A tidal wave or bore is the leading edge of the incoming tide, in a narrow estuary. This may be one, on the Piscataqua river between New Hampshire and Maine, USA, which has very swift tidal currents.
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Links: en.wikipedia.org
By: AlejoHausner


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mstoess picture
@ 2007-02-05 14:22:23
Lets try to prove it. What is there to be said for a tidal wave?
AlejoHausner picture
@ 2007-02-05 21:56:06
Well, wikipedia says that tidal waves are formed by the incoming water of the rising tide. Usually tides take 6 hours to rise fully, on the open coast, but in an narrowing estuary the water can bunch up and actually form a sudden step. This is not a boat wake (too wiggly), and it goes all the way across the river, so it does suggest the whole river depth is changing. However, I'm not 100% convinced that this is indeed a tidal wave, because of the lighting. I get the feeling that there's a slight brightness gradient across the edge, brighter on the right side (South-East), which means that the water on the left (up-stream) side is higher. This contradicts what I read, that the incoming tide causes tidal bores. The Piscataqua river is known for very fast currents (due to tides), although I don't know if that argues for or against tidal waves. I will ask a local expert and let you know what I learn.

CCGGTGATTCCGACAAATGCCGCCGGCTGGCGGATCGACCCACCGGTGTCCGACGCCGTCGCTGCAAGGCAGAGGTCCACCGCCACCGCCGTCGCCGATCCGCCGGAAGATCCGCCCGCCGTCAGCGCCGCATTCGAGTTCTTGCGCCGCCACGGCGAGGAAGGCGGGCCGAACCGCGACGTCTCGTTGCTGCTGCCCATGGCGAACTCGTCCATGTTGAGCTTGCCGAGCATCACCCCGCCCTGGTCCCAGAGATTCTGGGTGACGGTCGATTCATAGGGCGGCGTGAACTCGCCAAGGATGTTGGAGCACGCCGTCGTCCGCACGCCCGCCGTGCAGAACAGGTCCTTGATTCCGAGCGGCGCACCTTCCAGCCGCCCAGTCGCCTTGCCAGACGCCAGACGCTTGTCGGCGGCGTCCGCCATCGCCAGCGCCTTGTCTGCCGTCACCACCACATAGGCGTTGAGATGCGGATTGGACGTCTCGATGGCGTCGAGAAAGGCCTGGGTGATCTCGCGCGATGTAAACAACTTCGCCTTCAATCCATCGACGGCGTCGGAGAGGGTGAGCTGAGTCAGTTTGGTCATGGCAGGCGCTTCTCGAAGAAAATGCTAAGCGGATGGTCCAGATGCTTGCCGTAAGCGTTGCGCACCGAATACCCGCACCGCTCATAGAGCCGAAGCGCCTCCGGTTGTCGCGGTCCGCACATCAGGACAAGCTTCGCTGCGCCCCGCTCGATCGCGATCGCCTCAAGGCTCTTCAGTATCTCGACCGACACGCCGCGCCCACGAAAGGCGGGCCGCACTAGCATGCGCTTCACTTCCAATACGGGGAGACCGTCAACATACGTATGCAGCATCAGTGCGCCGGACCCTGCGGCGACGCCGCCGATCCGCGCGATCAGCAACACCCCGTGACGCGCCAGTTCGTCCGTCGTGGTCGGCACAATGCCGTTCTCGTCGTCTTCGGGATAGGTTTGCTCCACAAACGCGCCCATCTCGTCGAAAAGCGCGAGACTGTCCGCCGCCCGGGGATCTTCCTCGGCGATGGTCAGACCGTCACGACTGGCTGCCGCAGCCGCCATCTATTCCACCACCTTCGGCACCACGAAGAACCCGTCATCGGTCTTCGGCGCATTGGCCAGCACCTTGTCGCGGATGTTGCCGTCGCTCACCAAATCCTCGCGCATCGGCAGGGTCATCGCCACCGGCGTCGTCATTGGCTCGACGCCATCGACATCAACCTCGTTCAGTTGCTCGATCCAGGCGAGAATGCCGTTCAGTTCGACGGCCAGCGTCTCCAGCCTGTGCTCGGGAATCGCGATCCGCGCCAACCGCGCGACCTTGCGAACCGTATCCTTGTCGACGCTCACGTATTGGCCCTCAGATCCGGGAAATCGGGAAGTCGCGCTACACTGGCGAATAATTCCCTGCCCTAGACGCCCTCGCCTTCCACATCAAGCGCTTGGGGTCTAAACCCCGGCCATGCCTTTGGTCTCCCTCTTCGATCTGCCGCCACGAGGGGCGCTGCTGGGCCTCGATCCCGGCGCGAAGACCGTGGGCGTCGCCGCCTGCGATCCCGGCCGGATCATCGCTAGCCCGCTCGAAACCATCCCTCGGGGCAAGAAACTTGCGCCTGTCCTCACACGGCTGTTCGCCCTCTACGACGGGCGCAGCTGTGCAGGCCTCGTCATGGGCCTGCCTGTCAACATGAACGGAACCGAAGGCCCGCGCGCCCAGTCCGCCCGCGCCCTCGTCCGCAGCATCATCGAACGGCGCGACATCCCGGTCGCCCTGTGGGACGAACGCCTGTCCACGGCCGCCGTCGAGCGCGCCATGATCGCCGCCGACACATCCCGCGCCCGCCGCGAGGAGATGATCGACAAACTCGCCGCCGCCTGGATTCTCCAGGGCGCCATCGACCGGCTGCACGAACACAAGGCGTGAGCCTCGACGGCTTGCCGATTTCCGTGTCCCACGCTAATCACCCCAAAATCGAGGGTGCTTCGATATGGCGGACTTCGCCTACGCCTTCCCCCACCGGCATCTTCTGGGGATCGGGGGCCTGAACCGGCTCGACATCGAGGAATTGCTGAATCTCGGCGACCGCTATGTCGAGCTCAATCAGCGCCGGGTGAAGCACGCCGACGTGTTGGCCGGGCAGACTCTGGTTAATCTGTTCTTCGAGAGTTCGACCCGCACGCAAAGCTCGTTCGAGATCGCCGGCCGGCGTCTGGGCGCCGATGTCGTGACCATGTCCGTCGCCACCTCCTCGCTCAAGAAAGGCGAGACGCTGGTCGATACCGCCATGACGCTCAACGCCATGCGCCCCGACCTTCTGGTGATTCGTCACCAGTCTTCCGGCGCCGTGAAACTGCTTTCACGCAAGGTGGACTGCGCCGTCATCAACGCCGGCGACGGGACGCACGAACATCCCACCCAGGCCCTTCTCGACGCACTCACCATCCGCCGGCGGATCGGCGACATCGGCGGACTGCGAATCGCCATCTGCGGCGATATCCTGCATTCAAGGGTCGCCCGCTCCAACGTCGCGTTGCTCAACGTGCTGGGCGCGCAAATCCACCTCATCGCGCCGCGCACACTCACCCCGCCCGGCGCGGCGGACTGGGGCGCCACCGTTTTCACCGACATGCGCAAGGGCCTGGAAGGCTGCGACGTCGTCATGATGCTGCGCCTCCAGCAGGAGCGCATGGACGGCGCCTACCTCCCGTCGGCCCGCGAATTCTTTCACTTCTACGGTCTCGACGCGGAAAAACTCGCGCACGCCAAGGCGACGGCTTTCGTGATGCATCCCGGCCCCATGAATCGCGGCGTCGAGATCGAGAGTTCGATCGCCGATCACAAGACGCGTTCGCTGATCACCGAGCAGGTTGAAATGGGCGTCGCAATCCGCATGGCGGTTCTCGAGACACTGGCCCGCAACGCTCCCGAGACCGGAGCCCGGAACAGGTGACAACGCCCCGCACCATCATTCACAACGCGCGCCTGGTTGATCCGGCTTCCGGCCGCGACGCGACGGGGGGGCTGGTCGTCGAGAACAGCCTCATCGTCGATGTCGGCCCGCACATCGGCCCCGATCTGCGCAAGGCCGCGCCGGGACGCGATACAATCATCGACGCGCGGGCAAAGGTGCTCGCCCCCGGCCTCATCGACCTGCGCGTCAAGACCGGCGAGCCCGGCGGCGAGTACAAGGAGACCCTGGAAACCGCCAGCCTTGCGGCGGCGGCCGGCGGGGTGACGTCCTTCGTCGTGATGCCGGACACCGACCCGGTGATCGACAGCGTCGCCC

AlejoHausner picture
@ 2007-02-06 19:33:02
Well, my expert says he's never heard of a tidal bore on the Piscataqua, so it's probably not that.